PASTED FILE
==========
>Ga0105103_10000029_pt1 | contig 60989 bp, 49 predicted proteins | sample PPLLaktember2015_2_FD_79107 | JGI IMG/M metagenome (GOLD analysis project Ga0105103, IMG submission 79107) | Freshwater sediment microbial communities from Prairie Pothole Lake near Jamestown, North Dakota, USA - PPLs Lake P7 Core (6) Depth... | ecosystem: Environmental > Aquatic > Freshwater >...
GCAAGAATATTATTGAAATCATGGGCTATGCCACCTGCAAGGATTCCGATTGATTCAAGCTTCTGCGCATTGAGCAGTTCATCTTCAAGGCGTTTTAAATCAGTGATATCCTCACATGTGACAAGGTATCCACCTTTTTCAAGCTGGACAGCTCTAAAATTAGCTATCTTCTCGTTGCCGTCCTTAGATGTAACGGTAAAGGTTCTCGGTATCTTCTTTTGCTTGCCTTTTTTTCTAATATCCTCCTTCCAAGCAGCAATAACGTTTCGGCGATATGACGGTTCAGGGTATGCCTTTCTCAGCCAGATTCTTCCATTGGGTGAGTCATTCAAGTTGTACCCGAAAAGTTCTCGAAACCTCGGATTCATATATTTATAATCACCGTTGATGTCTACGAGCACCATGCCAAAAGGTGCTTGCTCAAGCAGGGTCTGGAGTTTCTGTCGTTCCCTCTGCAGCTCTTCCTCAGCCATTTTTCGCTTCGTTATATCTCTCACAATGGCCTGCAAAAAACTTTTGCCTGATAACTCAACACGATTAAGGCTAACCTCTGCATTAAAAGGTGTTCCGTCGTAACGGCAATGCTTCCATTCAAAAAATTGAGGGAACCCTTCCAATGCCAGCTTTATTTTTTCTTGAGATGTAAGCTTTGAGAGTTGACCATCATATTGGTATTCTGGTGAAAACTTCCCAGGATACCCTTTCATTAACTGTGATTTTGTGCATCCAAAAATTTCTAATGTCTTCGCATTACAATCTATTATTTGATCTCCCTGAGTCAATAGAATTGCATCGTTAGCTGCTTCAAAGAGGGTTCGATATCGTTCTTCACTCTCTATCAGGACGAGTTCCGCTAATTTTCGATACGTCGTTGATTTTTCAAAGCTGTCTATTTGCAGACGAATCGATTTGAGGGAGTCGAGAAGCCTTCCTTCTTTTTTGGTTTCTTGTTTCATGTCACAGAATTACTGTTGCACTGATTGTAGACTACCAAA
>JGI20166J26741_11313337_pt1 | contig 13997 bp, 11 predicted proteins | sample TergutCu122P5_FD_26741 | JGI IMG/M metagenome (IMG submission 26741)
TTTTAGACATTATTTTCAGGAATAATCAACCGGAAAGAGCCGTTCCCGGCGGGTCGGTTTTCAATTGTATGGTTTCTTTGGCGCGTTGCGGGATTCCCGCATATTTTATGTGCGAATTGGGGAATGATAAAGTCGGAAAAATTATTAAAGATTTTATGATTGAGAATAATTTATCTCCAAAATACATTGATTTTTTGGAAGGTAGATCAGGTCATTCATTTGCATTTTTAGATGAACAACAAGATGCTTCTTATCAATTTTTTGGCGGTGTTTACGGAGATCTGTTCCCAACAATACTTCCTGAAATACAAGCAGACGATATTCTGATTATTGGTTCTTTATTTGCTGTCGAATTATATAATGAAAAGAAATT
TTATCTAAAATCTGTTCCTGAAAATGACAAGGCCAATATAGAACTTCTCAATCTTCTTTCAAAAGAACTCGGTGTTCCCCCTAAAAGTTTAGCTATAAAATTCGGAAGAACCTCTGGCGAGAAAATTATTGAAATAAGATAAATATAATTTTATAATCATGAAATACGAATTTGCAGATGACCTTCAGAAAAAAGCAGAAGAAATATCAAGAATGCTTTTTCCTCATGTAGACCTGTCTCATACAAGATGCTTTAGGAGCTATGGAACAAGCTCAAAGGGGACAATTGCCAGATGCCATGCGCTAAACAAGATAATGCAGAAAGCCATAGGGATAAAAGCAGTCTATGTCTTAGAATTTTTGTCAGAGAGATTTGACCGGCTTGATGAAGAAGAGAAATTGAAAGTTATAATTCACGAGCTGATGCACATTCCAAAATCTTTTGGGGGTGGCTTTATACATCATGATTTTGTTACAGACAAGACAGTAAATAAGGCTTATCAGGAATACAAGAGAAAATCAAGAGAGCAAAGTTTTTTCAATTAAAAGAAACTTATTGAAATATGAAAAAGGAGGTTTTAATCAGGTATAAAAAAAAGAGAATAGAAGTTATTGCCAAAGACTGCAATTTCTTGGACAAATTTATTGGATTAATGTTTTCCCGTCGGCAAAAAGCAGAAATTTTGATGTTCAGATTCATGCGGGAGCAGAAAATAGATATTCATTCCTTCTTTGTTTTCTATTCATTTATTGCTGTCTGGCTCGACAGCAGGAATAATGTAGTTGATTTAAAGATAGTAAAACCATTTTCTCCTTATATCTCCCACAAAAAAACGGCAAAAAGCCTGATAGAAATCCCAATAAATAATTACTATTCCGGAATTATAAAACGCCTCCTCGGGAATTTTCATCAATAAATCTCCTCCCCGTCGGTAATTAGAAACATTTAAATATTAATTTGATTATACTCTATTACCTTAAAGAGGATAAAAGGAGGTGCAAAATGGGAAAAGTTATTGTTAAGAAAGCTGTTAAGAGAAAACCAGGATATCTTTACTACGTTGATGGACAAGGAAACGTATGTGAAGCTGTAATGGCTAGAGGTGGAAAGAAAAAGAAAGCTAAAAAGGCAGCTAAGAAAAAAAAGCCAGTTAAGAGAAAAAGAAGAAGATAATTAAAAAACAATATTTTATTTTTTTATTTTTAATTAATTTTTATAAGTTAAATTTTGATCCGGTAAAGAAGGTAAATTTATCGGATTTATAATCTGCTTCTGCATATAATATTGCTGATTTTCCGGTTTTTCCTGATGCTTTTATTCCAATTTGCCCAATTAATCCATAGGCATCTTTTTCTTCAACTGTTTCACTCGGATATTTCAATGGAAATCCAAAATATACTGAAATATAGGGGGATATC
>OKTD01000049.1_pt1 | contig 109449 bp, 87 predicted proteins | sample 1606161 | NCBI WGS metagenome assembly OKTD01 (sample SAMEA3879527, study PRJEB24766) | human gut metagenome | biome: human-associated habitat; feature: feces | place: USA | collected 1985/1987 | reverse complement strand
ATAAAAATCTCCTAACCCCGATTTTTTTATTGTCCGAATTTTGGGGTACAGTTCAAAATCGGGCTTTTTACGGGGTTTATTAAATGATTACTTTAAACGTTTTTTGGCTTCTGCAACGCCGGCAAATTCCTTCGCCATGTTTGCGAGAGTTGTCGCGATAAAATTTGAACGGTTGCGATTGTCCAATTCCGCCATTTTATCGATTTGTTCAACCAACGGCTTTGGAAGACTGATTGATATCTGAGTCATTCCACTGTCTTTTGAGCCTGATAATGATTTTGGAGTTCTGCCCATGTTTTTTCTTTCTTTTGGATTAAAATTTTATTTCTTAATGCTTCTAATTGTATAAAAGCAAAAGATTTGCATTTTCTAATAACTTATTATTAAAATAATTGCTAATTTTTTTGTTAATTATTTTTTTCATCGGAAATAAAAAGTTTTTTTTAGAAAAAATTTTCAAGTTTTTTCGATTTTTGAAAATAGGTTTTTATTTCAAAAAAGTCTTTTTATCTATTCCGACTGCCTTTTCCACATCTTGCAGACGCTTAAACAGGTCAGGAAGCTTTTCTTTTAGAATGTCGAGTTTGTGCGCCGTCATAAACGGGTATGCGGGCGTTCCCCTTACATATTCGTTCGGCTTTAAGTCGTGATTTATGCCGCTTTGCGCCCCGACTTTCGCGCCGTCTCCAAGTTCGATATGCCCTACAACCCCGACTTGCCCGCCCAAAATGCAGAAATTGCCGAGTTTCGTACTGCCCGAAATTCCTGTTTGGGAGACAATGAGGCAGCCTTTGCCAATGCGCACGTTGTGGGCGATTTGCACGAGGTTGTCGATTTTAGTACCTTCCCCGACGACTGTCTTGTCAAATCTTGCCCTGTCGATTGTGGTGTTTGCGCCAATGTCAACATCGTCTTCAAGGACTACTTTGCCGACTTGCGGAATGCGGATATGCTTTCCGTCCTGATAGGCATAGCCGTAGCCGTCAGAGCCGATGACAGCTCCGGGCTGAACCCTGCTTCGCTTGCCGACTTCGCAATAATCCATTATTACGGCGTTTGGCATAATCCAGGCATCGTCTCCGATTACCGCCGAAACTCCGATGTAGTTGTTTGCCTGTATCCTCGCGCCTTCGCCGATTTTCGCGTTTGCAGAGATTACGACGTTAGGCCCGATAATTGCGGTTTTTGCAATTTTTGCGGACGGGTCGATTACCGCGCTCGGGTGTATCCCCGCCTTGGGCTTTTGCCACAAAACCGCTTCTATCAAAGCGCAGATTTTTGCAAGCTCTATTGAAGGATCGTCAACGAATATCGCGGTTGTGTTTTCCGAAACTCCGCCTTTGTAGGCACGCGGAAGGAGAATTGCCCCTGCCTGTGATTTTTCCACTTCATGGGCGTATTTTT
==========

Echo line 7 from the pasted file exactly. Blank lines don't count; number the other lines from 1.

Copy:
ATAAAAATCTCCTAACCCCGATTTTTTTATTGTCCGAATTTTGGGGTACAGTTCAAAATCGGGCTTTTTACGGGGTTTATTAAATGATTACTTTAAACGTTTTTTGGCTTCTGCAACGCCGGCAAATTCCTTCGCCATGTTTGCGAGAGTTGTCGCGATAAAATTTGAACGGTTGCGATTGTCCAATTCCGCCATTTTATCGATTTGTTCAACCAACGGCTTTGGAAGACTGATTGATATCTGAGTCATTCCACTGTCTTTTGAGCCTGATAATGATTTTGGAGTTCTGCCCATGTTTTTTCTTTCTTTTGGATTAAAATTTTATTTCTTAATGCTTCTAATTGTATAAAAGCAAAAGATTTGCATTTTCTAATAACTTATTATTAAAATAATTGCTAATTTTTTTGTTAATTATTTTTTTCATCGGAAATAAAAAGTTTTTTTTAGAAAAAATTTTCAAGTTTTTTCGATTTTTGAAAATAGGTTTTTATTTCAAAAAAGTCTTTTTATCTATTCCGACTGCCTTTTCCACATCTTGCAGACGCTTAAACAGGTCAGGAAGCTTTTCTTTTAGAATGTCGAGTTTGTGCGCCGTCATAAACGGGTATGCGGGCGTTCCCCTTACATATTCGTTCGGCTTTAAGTCGTGATTTATGCCGCTTTGCGCCCCGACTTTCGCGCCGTCTCCAAGTTCGATATGCCCTACAACCCCGACTTGCCCGCCCAAAATGCAGAAATTGCCGAGTTTCGTACTGCCCGAAATTCCTGTTTGGGAGACAATGAGGCAGCCTTTGCCAATGCGCACGTTGTGGGCGATTTGCACGAGGTTGTCGATTTTAGTACCTTCCCCGACGACTGTCTTGTCAAATCTTGCCCTGTCGATTGTGGTGTTTGCGCCAATGTCAACATCGTCTTCAAGGACTACTTTGCCGACTTGCGGAATGCGGATATGCTTTCCGTCCTGATAGGCATAGCCGTAGCCGTCAGAGCCGATGACAGCTCCGGGCTGAACCCTGCTTCGCTTGCCGACTTCGCAATAATCCATTATTACGGCGTTTGGCATAATCCAGGCATCGTCTCCGATTACCGCCGAAACTCCGATGTAGTTGTTTGCCTGTATCCTCGCGCCTTCGCCGATTTTCGCGTTTGCAGAGATTACGACGTTAGGCCCGATAATTGCGGTTTTTGCAATTTTTGCGGACGGGTCGATTACCGCGCTCGGGTGTATCCCCGCCTTGGGCTTTTGCCACAAAACCGCTTCTATCAAAGCGCAGATTTTTGCAAGCTCTATTGAAGGATCGTCAACGAATATCGCGGTTGTGTTTTCCGAAACTCCGCCTTTGTAGGCACGCGGAAGGAGAATTGCCCCTGCCTGTGATTTTTCCACTTCATGGGCGTATTTTT